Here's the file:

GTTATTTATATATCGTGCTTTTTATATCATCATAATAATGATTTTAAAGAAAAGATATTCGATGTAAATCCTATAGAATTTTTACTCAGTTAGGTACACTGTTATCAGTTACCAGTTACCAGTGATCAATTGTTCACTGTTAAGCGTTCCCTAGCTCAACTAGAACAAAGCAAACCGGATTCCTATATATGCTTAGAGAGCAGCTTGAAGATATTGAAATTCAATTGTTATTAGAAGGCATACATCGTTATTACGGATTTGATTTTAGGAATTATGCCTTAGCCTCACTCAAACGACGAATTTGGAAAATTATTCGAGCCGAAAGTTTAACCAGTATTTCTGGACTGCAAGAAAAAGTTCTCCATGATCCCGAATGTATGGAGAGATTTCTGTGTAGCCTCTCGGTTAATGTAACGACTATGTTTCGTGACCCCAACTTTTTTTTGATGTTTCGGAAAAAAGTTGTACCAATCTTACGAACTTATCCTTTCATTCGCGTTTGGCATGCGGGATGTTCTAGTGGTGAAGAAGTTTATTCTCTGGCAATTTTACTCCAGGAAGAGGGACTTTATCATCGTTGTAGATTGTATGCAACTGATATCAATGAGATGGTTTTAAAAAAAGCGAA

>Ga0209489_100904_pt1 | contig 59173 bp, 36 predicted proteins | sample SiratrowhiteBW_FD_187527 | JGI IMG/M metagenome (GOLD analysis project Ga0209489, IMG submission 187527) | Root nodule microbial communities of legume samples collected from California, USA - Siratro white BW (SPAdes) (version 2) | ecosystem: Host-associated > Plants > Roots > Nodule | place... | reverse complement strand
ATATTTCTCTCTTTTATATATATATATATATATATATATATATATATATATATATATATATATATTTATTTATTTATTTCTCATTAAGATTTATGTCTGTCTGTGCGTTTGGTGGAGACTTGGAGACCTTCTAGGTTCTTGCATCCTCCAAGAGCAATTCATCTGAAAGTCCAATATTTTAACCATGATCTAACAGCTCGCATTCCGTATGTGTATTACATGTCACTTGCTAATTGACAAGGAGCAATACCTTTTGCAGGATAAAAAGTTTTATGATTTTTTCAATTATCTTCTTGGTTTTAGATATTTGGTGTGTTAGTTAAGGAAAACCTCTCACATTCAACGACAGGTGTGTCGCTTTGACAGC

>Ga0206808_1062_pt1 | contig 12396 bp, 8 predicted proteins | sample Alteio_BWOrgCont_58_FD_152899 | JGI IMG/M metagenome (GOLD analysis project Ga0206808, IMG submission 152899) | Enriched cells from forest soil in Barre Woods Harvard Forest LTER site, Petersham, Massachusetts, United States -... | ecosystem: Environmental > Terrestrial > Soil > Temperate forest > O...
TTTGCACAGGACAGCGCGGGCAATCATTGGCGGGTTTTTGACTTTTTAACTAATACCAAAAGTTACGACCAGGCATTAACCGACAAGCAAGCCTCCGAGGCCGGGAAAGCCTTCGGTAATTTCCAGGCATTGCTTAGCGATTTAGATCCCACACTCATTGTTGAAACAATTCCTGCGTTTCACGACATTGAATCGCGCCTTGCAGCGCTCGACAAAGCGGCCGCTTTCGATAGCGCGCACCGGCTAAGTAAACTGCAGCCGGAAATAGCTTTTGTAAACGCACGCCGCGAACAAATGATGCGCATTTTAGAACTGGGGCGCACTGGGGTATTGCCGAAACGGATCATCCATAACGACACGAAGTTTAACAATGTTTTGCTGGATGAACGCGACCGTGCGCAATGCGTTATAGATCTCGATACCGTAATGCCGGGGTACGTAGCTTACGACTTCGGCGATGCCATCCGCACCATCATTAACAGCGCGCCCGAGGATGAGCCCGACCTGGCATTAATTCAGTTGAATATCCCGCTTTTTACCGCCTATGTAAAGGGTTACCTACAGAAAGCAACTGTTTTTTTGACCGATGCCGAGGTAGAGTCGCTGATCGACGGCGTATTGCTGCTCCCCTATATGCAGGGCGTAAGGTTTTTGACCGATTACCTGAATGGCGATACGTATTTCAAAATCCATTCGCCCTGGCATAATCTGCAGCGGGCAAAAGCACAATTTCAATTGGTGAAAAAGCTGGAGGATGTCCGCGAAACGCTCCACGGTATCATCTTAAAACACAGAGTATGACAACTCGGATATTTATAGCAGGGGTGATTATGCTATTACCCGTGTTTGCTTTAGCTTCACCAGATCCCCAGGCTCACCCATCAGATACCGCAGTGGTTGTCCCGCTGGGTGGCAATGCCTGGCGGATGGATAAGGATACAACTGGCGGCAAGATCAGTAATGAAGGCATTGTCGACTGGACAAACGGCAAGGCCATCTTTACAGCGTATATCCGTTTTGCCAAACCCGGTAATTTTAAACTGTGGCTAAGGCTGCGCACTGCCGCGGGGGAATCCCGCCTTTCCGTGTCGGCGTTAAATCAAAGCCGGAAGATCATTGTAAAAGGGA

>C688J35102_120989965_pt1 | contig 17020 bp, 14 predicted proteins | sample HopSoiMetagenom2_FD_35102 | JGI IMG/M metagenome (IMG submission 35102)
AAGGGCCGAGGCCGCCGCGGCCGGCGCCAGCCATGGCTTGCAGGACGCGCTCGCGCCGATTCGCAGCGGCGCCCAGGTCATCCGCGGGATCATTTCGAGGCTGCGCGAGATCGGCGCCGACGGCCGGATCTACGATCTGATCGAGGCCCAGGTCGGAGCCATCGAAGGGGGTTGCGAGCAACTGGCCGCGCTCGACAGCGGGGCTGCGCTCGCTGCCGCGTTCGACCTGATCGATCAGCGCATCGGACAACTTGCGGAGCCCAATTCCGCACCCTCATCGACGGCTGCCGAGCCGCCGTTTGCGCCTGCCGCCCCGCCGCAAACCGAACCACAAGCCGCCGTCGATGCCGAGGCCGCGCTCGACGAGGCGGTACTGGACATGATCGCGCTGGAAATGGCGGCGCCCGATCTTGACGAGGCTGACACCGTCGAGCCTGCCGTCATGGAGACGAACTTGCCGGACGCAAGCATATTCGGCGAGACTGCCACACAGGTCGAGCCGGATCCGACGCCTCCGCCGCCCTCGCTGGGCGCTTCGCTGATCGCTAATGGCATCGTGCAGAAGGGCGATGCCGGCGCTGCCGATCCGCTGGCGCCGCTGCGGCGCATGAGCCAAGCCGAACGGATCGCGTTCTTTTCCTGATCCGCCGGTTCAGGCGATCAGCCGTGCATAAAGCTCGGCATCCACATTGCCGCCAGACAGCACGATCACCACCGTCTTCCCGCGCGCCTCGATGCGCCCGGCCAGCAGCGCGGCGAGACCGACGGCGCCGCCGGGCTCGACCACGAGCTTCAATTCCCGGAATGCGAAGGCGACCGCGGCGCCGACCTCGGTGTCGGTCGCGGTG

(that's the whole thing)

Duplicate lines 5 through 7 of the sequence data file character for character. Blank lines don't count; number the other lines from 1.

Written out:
TTTGCACAGGACAGCGCGGGCAATCATTGGCGGGTTTTTGACTTTTTAACTAATACCAAAAGTTACGACCAGGCATTAACCGACAAGCAAGCCTCCGAGGCCGGGAAAGCCTTCGGTAATTTCCAGGCATTGCTTAGCGATTTAGATCCCACACTCATTGTTGAAACAATTCCTGCGTTTCACGACATTGAATCGCGCCTTGCAGCGCTCGACAAAGCGGCCGCTTTCGATAGCGCGCACCGGCTAAGTAAACTGCAGCCGGAAATAGCTTTTGTAAACGCACGCCGCGAACAAATGATGCGCATTTTAGAACTGGGGCGCACTGGGGTATTGCCGAAACGGATCATCCATAACGACACGAAGTTTAACAATGTTTTGCTGGATGAACGCGACCGTGCGCAATGCGTTATAGATCTCGATACCGTAATGCCGGGGTACGTAGCTTACGACTTCGGCGATGCCATCCGCACCATCATTAACAGCGCGCCCGAGGATGAGCCCGACCTGGCATTAATTCAGTTGAATATCCCGCTTTTTACCGCCTATGTAAAGGGTTACCTACAGAAAGCAACTGTTTTTTTGACCGATGCCGAGGTAGAGTCGCTGATCGACGGCGTATTGCTGCTCCCCTATATGCAGGGCGTAAGGTTTTTGACCGATTACCTGAATGGCGATACGTATTTCAAAATCCATTCGCCCTGGCATAATCTGCAGCGGGCAAAAGCACAATTTCAATTGGTGAAAAAGCTGGAGGATGTCCGCGAAACGCTCCACGGTATCATCTTAAAACACAGAGTATGACAACTCGGATATTTATAGCAGGGGTGATTATGCTATTACCCGTGTTTGCTTTAGCTTCACCAGATCCCCAGGCTCACCCATCAGATACCGCAGTGGTTGTCCCGCTGGGTGGCAATGCCTGGCGGATGGATAAGGATACAACTGGCGGCAAGATCAGTAATGAAGGCATTGTCGACTGGACAAACGGCAAGGCCATCTTTACAGCGTATATCCGTTTTGCCAAACCCGGTAATTTTAAACTGTGGCTAAGGCTGCGCACTGCCGCGGGGGAATCCCGCCTTTCCGTGTCGGCGTTAAATCAAAGCCGGAAGATCATTGTAAAAGGGA

>C688J35102_120989965_pt1 | contig 17020 bp, 14 predicted proteins | sample HopSoiMetagenom2_FD_35102 | JGI IMG/M metagenome (IMG submission 35102)
AAGGGCCGAGGCCGCCGCGGCCGGCGCCAGCCATGGCTTGCAGGACGCGCTCGCGCCGATTCGCAGCGGCGCCCAGGTCATCCGCGGGATCATTTCGAGGCTGCGCGAGATCGGCGCCGACGGCCGGATCTACGATCTGATCGAGGCCCAGGTCGGAGCCATCGAAGGGGGTTGCGAGCAACTGGCCGCGCTCGACAGCGGGGCTGCGCTCGCTGCCGCGTTCGACCTGATCGATCAGCGCATCGGACAACTTGCGGAGCCCAATTCCGCACCCTCATCGACGGCTGCCGAGCCGCCGTTTGCGCCTGCCGCCCCGCCGCAAACCGAACCACAAGCCGCCGTCGATGCCGAGGCCGCGCTCGACGAGGCGGTACTGGACATGATCGCGCTGGAAATGGCGGCGCCCGATCTTGACGAGGCTGACACCGTCGAGCCTGCCGTCATGGAGACGAACTTGCCGGACGCAAGCATATTCGGCGAGACTGCCACACAGGTCGAGCCGGATCCGACGCCTCCGCCGCCCTCGCTGGGCGCTTCGCTGATCGCTAATGGCATCGTGCAGAAGGGCGATGCCGGCGCTGCCGATCCGCTGGCGCCGCTGCGGCGCATGAGCCAAGCCGAACGGATCGCGTTCTTTTCCTGATCCGCCGGTTCAGGCGATCAGCCGTGCATAAAGCTCGGCATCCACATTGCCGCCAGACAGCACGATCACCACCGTCTTCCCGCGCGCCTCGATGCGCCCGGCCAGCAGCGCGGCGAGACCGACGGCGCCGCCGGGCTCGACCACGAGCTTCAATTCCCGGAATGCGAAGGCGACCGCGGCGCCGACCTCGGTGTCGGTCGCGGTG